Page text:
FDA proposals to overhaul the Nutrition Facts panel on food labels don’t got far enough, says former FDA commissioner David Kessler, M.D.

Behavioral scientists: Changing serving sizes on Nutrition Facts label could have unintended consequences

FDA proposals to change the way serving sizes are calculated to better reflect real-life eating behavior could encourage some people to eat even more unless the wording is changed, says one expert group.

Until phosphorus gets on the USDA’s radar, labeling policy won’t change: NKF

While phosphorus is an essential nutrient found naturally in some foods such as egg yolk and milk, it is increasingly added to packaged foods via a raft of phosphorus additives, and some experts believe it should be listed on the Nutrition Facts panel.

Canada’s proposed Nutrition Label changes emphasize calories, sugar

Health Canada is proposing changes to nutrition labels that would make them easier for consumers to read.

RD: There’s a health continuum for every food; what pillars do you want to stand on?

Rachel Cheatham, RD, founder of nutrition strategy consultancy FoodScape Group, talks food labeling at the IFT show.

Is your product ready for nutrition label changes?

“A 16-ounce drink and a two-ounce bag of potato chips are a single serving. If it’s bigger than that, from 200 to 400%, then you need to declare two columns of information—one for the serving size and one for the whole container.”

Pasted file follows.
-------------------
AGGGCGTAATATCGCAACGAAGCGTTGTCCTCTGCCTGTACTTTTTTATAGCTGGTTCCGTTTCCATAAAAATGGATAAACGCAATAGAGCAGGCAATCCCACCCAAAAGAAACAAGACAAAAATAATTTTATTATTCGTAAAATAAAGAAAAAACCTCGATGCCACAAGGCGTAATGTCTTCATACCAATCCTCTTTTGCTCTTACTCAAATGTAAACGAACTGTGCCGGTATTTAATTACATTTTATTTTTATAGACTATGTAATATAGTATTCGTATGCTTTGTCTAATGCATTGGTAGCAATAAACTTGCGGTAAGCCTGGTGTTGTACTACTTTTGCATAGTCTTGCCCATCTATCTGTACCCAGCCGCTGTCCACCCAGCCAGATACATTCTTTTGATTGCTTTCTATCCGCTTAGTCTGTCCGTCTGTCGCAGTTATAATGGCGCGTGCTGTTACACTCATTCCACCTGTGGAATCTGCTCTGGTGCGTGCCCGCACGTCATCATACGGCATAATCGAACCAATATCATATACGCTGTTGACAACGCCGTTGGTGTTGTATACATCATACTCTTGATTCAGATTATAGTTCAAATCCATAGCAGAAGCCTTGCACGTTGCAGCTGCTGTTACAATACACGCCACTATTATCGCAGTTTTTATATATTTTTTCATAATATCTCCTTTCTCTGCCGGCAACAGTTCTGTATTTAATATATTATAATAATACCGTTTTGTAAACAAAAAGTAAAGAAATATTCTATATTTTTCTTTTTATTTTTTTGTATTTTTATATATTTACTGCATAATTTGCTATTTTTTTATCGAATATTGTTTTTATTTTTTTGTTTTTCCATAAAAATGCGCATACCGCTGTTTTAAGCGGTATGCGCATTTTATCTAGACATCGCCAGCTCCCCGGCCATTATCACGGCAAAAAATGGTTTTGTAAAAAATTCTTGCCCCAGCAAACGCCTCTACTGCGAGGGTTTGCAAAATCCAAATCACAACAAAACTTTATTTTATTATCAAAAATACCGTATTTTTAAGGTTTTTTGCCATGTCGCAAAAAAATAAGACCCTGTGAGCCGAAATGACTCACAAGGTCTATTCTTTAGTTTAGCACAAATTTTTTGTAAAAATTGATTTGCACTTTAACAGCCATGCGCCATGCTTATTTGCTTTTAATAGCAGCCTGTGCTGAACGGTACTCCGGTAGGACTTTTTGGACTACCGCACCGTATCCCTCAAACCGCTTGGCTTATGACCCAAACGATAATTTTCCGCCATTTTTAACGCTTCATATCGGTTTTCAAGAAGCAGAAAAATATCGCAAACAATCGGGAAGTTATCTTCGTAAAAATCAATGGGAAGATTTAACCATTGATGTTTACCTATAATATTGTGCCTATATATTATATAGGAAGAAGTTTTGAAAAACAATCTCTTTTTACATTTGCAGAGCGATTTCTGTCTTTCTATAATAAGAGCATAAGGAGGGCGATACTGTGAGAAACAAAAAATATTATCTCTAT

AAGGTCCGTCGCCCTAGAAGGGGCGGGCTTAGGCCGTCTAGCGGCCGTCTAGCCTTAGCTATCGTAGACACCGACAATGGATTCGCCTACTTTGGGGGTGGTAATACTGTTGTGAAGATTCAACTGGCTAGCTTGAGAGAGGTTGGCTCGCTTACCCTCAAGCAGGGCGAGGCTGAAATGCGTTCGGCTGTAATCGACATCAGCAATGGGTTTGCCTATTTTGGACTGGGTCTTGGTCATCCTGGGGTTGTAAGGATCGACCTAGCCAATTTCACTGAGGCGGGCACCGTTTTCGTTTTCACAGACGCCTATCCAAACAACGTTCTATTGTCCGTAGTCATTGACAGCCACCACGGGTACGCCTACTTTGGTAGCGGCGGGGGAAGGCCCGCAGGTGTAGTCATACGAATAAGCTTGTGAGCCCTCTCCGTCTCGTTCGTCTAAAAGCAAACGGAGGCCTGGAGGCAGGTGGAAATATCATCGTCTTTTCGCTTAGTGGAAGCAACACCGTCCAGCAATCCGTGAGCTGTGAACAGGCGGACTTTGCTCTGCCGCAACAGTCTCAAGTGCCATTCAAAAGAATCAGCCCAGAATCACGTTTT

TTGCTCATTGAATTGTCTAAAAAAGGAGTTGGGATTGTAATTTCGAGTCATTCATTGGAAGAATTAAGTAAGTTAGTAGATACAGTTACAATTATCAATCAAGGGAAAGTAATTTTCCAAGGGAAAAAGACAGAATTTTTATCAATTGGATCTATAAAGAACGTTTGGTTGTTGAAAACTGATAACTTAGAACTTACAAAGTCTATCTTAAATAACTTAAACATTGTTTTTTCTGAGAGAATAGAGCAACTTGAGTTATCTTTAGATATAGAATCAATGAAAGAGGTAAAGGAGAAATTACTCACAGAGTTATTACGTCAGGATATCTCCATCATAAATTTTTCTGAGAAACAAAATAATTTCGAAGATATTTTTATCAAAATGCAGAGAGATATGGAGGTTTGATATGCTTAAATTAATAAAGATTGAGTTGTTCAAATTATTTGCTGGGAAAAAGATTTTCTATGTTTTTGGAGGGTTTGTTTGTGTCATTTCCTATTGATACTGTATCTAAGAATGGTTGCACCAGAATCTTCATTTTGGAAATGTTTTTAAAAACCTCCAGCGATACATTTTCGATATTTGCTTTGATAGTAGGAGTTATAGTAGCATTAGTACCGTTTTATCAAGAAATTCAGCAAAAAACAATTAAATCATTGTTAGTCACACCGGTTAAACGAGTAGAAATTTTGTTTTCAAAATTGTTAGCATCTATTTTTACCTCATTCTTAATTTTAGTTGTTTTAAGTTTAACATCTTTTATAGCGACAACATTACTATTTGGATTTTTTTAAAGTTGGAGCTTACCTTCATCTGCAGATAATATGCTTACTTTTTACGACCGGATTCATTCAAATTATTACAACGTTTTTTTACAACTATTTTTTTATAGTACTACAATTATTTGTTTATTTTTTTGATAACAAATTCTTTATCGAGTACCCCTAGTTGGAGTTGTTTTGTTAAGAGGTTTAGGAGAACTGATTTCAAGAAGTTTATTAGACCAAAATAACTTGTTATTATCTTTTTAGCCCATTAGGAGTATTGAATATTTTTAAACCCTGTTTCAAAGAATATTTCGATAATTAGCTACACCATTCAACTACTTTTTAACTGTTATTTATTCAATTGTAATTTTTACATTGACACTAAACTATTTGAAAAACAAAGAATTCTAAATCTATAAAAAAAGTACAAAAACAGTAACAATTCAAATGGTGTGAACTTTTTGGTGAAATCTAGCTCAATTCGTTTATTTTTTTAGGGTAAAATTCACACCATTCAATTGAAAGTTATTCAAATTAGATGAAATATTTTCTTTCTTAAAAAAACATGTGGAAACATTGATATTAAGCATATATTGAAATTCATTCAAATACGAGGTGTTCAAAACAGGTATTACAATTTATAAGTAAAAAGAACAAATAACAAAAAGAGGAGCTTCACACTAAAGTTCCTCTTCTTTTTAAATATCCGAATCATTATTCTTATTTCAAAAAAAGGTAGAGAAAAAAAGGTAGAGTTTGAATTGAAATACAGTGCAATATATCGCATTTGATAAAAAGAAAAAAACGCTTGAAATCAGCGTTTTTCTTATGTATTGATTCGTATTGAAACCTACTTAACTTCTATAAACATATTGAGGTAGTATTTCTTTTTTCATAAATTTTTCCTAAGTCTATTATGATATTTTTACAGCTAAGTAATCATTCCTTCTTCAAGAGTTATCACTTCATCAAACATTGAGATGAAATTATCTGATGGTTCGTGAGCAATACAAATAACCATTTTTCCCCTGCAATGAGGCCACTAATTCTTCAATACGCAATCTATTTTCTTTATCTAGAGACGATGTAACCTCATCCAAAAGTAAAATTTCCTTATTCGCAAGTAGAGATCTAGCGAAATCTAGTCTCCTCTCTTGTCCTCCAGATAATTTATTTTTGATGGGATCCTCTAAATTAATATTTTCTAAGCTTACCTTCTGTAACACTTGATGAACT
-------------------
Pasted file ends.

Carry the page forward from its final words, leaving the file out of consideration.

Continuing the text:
Proposed nutrition labels more effective than current labels: survey

Consumers find proposed labels easier to read in less time.

How much do consumers use (and understand) nutrition labels?

New research from the NPD Group is questioning how many US consumers even routinely check nutrition labels anymore.

 FDA’s proposed nutrition label changes emphasize calories, serving sizes

If approved, the new labels would place a bigger emphasis on total calories and update serving sizes, while also drawing attention to added sugars and nutrients such as Vitamin D and potassium.

CRN, NPA submit comments on FDA’s proposed changes to food, supplement labels

Both the Council for Responsible Nutrition and the Natural Products Association have submitted a comments on FDA’s proposed revisions for food and dietary supplement labels.

The FDA’s next step is to deal with the comments and issue final rules.  By when?

Eventually.  Stay tuned.

Aug 15 2014

Weekend reading: Globalization and Food Sovereignty

Peter Andrée, Jeffrey Ayres, Michael J. Bosia, and Marie-Josée Massicotte.  Globalization and Food Sovereignty: Global and Local Change in the New Politics of Food.  University of Toronto Press, 2014.

New Picture (1)

This is a book in a series on political economy and public policy, edited by political science professors in Canada and the United States with deep interests in food movements.  The chapters, by various authors, define food sovereignty as “a central issue that cuts across social, political, economic, cultural, and ecological domains.”  They deal with such matters as fair trade, local food, food security, and other food movements in places such as Cuba, Australia, France, and Brazil.

The editors say:

This volume posits that–given the incrasing attention to the politics of food as local, national, and global–it is important to incorporate these new areanas of political action much more widely into curriculums and scholarship and focus especially the framework and methodologies of political science on the profoundly political issues raised by the food sovereignty response…we seek to develop the study of food politics as a more engaged arena within the social sciences….